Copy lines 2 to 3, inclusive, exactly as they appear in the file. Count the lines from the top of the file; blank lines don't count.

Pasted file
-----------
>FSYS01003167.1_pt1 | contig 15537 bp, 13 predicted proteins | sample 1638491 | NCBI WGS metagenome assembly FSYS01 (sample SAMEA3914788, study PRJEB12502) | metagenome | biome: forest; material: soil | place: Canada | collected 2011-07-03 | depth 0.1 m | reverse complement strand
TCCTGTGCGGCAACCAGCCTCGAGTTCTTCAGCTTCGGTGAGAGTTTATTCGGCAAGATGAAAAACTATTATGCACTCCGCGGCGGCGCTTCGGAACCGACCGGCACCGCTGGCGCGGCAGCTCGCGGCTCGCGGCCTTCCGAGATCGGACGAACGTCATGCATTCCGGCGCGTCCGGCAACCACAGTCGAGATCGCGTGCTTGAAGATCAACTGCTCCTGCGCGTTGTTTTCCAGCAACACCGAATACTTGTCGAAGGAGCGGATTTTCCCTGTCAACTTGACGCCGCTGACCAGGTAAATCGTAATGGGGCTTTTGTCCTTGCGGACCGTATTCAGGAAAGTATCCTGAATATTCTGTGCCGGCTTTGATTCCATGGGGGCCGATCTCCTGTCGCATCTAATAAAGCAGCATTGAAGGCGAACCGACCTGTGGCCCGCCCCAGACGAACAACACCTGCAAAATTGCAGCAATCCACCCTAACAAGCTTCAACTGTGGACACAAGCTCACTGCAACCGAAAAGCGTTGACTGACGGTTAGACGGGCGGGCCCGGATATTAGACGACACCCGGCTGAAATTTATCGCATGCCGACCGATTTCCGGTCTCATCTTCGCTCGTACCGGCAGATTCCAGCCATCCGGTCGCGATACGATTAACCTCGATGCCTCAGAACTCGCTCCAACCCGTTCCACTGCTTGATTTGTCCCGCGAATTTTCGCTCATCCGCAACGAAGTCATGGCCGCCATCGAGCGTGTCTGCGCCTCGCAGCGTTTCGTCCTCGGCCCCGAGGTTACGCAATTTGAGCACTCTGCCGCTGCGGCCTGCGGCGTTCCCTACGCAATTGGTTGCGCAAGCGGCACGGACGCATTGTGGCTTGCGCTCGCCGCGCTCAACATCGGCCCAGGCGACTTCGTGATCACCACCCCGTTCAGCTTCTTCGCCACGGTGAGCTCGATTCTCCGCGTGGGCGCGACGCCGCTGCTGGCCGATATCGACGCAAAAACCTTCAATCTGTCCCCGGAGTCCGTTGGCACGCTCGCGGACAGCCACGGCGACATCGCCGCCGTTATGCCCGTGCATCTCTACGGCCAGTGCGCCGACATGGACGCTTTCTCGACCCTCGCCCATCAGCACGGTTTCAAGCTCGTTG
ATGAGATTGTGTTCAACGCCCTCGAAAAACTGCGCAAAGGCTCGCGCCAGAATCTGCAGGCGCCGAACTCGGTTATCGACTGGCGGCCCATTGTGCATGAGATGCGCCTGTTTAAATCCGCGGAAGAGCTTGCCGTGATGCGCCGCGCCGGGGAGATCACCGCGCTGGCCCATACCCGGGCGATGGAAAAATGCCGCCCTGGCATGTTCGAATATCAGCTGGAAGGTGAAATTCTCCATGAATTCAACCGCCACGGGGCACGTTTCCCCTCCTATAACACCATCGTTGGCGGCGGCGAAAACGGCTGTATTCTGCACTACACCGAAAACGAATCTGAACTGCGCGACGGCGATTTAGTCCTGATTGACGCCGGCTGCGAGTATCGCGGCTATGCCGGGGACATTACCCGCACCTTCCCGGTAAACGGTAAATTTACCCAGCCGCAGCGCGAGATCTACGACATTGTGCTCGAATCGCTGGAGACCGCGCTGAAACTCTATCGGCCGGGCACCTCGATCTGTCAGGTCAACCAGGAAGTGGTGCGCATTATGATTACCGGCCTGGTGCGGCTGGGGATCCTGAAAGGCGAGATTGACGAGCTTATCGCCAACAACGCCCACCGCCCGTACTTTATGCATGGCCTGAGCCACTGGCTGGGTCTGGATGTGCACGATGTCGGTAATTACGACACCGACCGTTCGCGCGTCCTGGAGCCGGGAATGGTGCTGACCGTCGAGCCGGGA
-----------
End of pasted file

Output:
TCCTGTGCGGCAACCAGCCTCGAGTTCTTCAGCTTCGGTGAGAGTTTATTCGGCAAGATGAAAAACTATTATGCACTCCGCGGCGGCGCTTCGGAACCGACCGGCACCGCTGGCGCGGCAGCTCGCGGCTCGCGGCCTTCCGAGATCGGACGAACGTCATGCATTCCGGCGCGTCCGGCAACCACAGTCGAGATCGCGTGCTTGAAGATCAACTGCTCCTGCGCGTTGTTTTCCAGCAACACCGAATACTTGTCGAAGGAGCGGATTTTCCCTGTCAACTTGACGCCGCTGACCAGGTAAATCGTAATGGGGCTTTTGTCCTTGCGGACCGTATTCAGGAAAGTATCCTGAATATTCTGTGCCGGCTTTGATTCCATGGGGGCCGATCTCCTGTCGCATCTAATAAAGCAGCATTGAAGGCGAACCGACCTGTGGCCCGCCCCAGACGAACAACACCTGCAAAATTGCAGCAATCCACCCTAACAAGCTTCAACTGTGGACACAAGCTCACTGCAACCGAAAAGCGTTGACTGACGGTTAGACGGGCGGGCCCGGATATTAGACGACACCCGGCTGAAATTTATCGCATGCCGACCGATTTCCGGTCTCATCTTCGCTCGTACCGGCAGATTCCAGCCATCCGGTCGCGATACGATTAACCTCGATGCCTCAGAACTCGCTCCAACCCGTTCCACTGCTTGATTTGTCCCGCGAATTTTCGCTCATCCGCAACGAAGTCATGGCCGCCATCGAGCGTGTCTGCGCCTCGCAGCGTTTCGTCCTCGGCCCCGAGGTTACGCAATTTGAGCACTCTGCCGCTGCGGCCTGCGGCGTTCCCTACGCAATTGGTTGCGCAAGCGGCACGGACGCATTGTGGCTTGCGCTCGCCGCGCTCAACATCGGCCCAGGCGACTTCGTGATCACCACCCCGTTCAGCTTCTTCGCCACGGTGAGCTCGATTCTCCGCGTGGGCGCGACGCCGCTGCTGGCCGATATCGACGCAAAAACCTTCAATCTGTCCCCGGAGTCCGTTGGCACGCTCGCGGACAGCCACGGCGACATCGCCGCCGTTATGCCCGTGCATCTCTACGGCCAGTGCGCCGACATGGACGCTTTCTCGACCCTCGCCCATCAGCACGGTTTCAAGCTCGTTG
ATGAGATTGTGTTCAACGCCCTCGAAAAACTGCGCAAAGGCTCGCGCCAGAATCTGCAGGCGCCGAACTCGGTTATCGACTGGCGGCCCATTGTGCATGAGATGCGCCTGTTTAAATCCGCGGAAGAGCTTGCCGTGATGCGCCGCGCCGGGGAGATCACCGCGCTGGCCCATACCCGGGCGATGGAAAAATGCCGCCCTGGCATGTTCGAATATCAGCTGGAAGGTGAAATTCTCCATGAATTCAACCGCCACGGGGCACGTTTCCCCTCCTATAACACCATCGTTGGCGGCGGCGAAAACGGCTGTATTCTGCACTACACCGAAAACGAATCTGAACTGCGCGACGGCGATTTAGTCCTGATTGACGCCGGCTGCGAGTATCGCGGCTATGCCGGGGACATTACCCGCACCTTCCCGGTAAACGGTAAATTTACCCAGCCGCAGCGCGAGATCTACGACATTGTGCTCGAATCGCTGGAGACCGCGCTGAAACTCTATCGGCCGGGCACCTCGATCTGTCAGGTCAACCAGGAAGTGGTGCGCATTATGATTACCGGCCTGGTGCGGCTGGGGATCCTGAAAGGCGAGATTGACGAGCTTATCGCCAACAACGCCCACCGCCCGTACTTTATGCATGGCCTGAGCCACTGGCTGGGTCTGGATGTGCACGATGTCGGTAATTACGACACCGACCGTTCGCGCGTCCTGGAGCCGGGAATGGTGCTGACCGTCGAGCCGGGA